Monday July 2, 2018
If you asked a classic enthusiast to name some popular cars that remained in production for more than two decades, he/she would probably start with the Morris Minor, the Citroën 2CV or the Renault 4. All these fine vehicles will be covered in separate blogs later this year, but here is a quintet of sometimes overlooked models:
At first glance, it may seem paradoxical to write about the Fiat 124 as a vehicle that was Built to Last, not least because you hardly see any examples on the road in Italy, let alone in the UK. Turin’s famous/notorious use of USSR-sourced steel is one reason for the declining numbers of the Car of The Year 1967 and another is that mass-produced family saloons are often treated as disposal consumer goods. Their survival rate is also not assisted by driving techniques such as these. (See Video Below)
But then you start to think of a) just how many countries made their own version of the 124 – South Korea, Turkey, India, Spain, Egypt and the former Soviet Union and b) the fact that a car that was a contemporary of the Ford Cortina Mk. II (and launched in the same year that the Beatles recorded Revolver) was in production well into the 21st century.
The Hunter also made its bow in 1966 (See Video Below) and when British market sales of the Chrysler-badged model finally ceased in 1979 it looked like an aimable relic of a previous generation; imagine Wayne Fontana and The Mindbenders making a surprise appearance on Top of The Pops alongside Ian Dury and The Blockheads and you will have a reasonable idea of just how amazed some motorists were on seeing a T-registered Hunter.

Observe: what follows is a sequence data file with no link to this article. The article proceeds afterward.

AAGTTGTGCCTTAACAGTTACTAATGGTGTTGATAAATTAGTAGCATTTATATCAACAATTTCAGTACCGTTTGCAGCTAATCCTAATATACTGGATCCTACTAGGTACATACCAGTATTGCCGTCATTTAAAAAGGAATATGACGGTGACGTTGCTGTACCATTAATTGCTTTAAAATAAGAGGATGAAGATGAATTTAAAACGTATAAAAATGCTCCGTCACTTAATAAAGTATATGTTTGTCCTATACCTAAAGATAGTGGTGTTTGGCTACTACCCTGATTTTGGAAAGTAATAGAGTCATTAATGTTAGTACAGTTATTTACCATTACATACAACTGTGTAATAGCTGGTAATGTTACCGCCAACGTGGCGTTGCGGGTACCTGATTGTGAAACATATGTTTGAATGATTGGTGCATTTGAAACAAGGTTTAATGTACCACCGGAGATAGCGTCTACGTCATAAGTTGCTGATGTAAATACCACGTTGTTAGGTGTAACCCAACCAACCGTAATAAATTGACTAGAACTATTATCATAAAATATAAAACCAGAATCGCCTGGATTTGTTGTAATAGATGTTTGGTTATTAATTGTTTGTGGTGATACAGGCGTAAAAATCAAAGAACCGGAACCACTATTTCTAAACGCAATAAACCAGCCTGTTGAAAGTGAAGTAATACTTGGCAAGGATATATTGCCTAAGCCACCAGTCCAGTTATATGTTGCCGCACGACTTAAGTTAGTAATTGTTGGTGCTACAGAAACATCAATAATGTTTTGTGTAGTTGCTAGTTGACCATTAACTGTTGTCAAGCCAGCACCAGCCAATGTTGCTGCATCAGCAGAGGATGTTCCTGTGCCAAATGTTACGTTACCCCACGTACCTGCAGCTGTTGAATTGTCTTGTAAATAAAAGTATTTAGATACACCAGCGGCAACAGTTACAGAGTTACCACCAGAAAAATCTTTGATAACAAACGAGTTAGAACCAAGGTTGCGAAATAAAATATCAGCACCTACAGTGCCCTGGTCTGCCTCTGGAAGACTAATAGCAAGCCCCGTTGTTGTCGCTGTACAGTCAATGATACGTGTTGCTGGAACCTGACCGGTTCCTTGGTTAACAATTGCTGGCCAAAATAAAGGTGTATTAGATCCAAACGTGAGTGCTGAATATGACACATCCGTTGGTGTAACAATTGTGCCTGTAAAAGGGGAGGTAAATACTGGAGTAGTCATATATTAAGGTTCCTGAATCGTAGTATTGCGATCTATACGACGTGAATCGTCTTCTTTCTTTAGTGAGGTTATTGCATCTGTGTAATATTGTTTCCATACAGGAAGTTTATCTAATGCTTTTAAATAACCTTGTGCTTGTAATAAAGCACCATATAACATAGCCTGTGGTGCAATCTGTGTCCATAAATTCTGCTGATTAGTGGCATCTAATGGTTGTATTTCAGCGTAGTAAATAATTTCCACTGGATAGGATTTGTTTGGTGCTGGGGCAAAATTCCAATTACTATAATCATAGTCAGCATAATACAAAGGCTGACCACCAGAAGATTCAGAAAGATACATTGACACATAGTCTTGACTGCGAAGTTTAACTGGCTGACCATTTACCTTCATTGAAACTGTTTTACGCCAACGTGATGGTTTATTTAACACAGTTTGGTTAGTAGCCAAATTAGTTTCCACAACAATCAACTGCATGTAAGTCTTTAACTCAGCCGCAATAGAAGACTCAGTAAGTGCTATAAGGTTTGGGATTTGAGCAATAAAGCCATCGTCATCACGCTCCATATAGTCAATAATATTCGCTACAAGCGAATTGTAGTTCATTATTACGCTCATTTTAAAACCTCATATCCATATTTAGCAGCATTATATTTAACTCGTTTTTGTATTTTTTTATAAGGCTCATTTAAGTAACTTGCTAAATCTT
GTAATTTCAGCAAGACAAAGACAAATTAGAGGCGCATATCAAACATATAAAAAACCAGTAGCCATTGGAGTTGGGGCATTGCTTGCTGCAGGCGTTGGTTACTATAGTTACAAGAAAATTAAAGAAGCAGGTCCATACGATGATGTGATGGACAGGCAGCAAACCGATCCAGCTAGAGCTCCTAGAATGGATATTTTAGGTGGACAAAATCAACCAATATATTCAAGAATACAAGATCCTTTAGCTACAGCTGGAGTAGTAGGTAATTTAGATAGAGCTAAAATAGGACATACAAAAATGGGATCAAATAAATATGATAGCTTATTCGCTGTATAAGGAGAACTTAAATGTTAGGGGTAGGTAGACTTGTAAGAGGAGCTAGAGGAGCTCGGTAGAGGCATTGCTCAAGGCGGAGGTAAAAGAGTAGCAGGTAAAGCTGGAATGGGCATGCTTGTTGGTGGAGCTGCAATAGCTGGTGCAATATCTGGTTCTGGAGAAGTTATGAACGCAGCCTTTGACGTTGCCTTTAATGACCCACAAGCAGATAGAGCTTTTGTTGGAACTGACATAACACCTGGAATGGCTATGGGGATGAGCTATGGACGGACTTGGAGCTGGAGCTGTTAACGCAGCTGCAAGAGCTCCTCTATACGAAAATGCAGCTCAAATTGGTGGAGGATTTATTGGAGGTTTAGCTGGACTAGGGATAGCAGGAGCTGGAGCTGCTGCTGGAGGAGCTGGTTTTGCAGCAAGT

But, as many readers will know, the Hillman was assembled, and subsequently manufactured, in Iran as the Paykan until 2005. Today, it’s successor is the Peugeot 405 which ended its ten-year run in France back in 1997 but remains in production in Tehran. http://www.ikco.ir/en/Product.aspx?ID=43&Section=1&Series=Peugeot+405
Aka The “Sit Up & Beg” Fords, launched 80 years ago as “The Eight” and ceasing production in 1959 as the Popular 103E. By that time a car with an extensive list of extras – a heater, passenger windscreen wiper, indictors, a boot floor – and pre-war styling tropes looked startlingly dated but Dagenham was proud to offer the cheapest four-wheel saloon in Britain. It may not have been the most up-to-the-minute transport, it may have barely been capable of reaching 60 mph – but it was reliable, practical and easy to maintain. And that is why Ford sold 155,340 Populars.
Badged as the Yugo for British market, and essentially the 1969 Fiat 128 built in the former Yugoslavia. Anyone who can recall the 1980s may well remember brightly coloured 311s sputtering around outer suburbia, but it still comes as a surprise to read that the Skala only ended its 37-year run in 2008.
Surely, the reader might be saying at this point, there is no way that the Mini could be ‘overlooked’ in any way shape or form? After all, it is a rare example of a true design icon. However, our familiarity with the Issigonis design sometimes makes us overlook just how many cars it outlasted during its 21-year production run. When the final examples left the factory on the 4th October, it had already outlived the Metro, the Maestro, the Montego, the Ford Escort Mk. V and the Vauxhall Cavalier Mk. III, to name just a few more recent designs. Most importantly, the Mini’s impact on motoring, and the way in which we perceive the shape and form of a car, is ongoing – a legacy that is built to last…